Rarely in Britain will you see the trade unions on the offensive achieving significant gains for their members. Even though, should they fight, they can win. Militant holdouts with relatively high wages with a more engaged membership have kept alive some of the rank-and-file traditions that once animated the whole movement. Take for example the Fire Brigades Union (FBU) or the National Union of Rail, Maritime and Transport Workers (RMT) who have both fought successive governments to a standstill. New Labour used the British Army in ‘Operation Fresco’ to try and break the FBU strikes in 2002 with much of the media heaping additional pressure on firefighters by vilifying them. Similar tactics are used against the RMT who are held responsible for everything from poor productivity of London’s workforce, ruining national holidays and for holding the country to ransom. The National Education Union (NEU) has recently received a dose of this treatment for being wary about opening up schools during the pandemic. They are vilified for fighting and where beaten are used as a warning to any other workers moving towards action.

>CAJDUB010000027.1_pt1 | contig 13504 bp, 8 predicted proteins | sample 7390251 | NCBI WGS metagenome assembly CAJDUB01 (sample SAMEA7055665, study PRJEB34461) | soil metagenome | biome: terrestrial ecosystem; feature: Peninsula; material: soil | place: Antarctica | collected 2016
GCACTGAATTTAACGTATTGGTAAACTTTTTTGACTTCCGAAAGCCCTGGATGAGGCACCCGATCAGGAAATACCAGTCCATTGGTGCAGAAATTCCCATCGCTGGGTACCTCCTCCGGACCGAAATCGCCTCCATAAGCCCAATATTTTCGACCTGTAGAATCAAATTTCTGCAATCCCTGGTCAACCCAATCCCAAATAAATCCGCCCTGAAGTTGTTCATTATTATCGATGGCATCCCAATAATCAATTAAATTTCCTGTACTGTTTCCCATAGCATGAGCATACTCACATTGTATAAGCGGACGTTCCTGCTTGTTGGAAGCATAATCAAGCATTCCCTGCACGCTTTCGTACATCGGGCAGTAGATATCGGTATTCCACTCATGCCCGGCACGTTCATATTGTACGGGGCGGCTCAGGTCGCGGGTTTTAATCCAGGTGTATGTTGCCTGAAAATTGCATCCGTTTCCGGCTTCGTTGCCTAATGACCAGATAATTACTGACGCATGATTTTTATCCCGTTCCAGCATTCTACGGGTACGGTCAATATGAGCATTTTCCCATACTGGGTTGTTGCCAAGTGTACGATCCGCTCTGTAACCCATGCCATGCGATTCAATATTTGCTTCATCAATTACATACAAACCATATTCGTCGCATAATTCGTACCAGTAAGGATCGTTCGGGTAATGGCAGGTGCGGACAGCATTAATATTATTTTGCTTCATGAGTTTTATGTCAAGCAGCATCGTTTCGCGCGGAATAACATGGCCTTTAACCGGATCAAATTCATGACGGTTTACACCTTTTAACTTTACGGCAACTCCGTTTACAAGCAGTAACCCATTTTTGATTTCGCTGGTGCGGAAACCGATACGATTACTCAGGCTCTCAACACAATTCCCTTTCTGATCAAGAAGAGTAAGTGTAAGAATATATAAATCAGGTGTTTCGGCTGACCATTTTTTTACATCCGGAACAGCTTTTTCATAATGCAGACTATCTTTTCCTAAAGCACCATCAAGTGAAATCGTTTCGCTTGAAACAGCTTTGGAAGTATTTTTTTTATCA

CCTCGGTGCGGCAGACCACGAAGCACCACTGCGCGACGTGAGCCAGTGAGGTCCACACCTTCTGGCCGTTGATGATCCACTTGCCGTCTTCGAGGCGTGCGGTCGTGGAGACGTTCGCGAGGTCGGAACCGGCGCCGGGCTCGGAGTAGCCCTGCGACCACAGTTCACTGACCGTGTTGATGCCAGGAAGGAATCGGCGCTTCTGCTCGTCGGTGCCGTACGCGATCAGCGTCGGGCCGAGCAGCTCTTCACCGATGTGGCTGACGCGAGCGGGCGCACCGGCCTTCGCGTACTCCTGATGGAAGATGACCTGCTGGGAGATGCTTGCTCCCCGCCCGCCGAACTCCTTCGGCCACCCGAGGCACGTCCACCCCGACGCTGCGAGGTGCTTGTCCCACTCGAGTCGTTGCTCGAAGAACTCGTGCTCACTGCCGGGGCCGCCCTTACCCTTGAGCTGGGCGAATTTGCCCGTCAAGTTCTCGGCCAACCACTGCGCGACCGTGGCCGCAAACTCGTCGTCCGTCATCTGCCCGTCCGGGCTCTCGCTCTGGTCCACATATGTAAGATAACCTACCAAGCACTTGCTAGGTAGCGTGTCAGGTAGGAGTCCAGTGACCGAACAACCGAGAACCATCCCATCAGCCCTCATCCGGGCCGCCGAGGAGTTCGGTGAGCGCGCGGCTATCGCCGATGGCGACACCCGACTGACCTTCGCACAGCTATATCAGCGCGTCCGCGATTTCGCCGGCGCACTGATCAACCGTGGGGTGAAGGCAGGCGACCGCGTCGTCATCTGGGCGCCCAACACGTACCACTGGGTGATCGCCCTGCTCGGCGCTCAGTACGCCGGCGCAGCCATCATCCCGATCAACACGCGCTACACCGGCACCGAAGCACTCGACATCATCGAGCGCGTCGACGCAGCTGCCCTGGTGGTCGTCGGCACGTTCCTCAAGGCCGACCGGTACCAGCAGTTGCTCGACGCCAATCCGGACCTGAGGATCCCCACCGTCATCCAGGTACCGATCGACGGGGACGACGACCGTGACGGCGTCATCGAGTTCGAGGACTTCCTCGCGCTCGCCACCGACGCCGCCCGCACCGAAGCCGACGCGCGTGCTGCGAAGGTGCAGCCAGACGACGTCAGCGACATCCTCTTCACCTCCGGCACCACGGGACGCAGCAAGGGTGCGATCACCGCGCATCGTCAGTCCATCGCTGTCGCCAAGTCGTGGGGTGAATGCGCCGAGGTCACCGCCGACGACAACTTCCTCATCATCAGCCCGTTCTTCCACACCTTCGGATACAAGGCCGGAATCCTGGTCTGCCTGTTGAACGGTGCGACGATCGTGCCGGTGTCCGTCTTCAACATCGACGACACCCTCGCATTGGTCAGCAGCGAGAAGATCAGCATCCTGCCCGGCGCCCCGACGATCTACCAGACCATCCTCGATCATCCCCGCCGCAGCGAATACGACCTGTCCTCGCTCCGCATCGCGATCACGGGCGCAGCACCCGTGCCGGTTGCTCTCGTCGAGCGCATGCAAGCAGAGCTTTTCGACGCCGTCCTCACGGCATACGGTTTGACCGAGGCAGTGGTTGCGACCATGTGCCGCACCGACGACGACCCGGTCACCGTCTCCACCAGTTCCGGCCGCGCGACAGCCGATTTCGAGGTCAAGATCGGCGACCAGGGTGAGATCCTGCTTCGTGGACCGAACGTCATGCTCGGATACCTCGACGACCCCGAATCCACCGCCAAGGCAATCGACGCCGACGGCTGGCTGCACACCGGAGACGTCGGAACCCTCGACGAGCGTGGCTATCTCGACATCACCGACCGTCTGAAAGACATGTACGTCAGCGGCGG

However, even these unions and their leaders are beholden to a system of compromise. Where the conscious split between economic and political activity is reinforced to hold back workplace struggles from coalescing towards a general movement against the status-quo. Whilst it is true that most union officials live within the wage relation like most workers they are materially dependent on the continuation of the trade union and therefore the stability and maintenance of capitalist relations. Should that stability become endangered so too does their livelihood. Trade union leaders are often styled as NGO bosses, receiving exorbitant sums, national prominence and a red carpeted path to Parliament, the city council or a directors board once they relinquish their positions. They are the public face of modern trade unionism in Britain and, beyond a few ardent class fighters, are looked at with suspicion by most of the working class.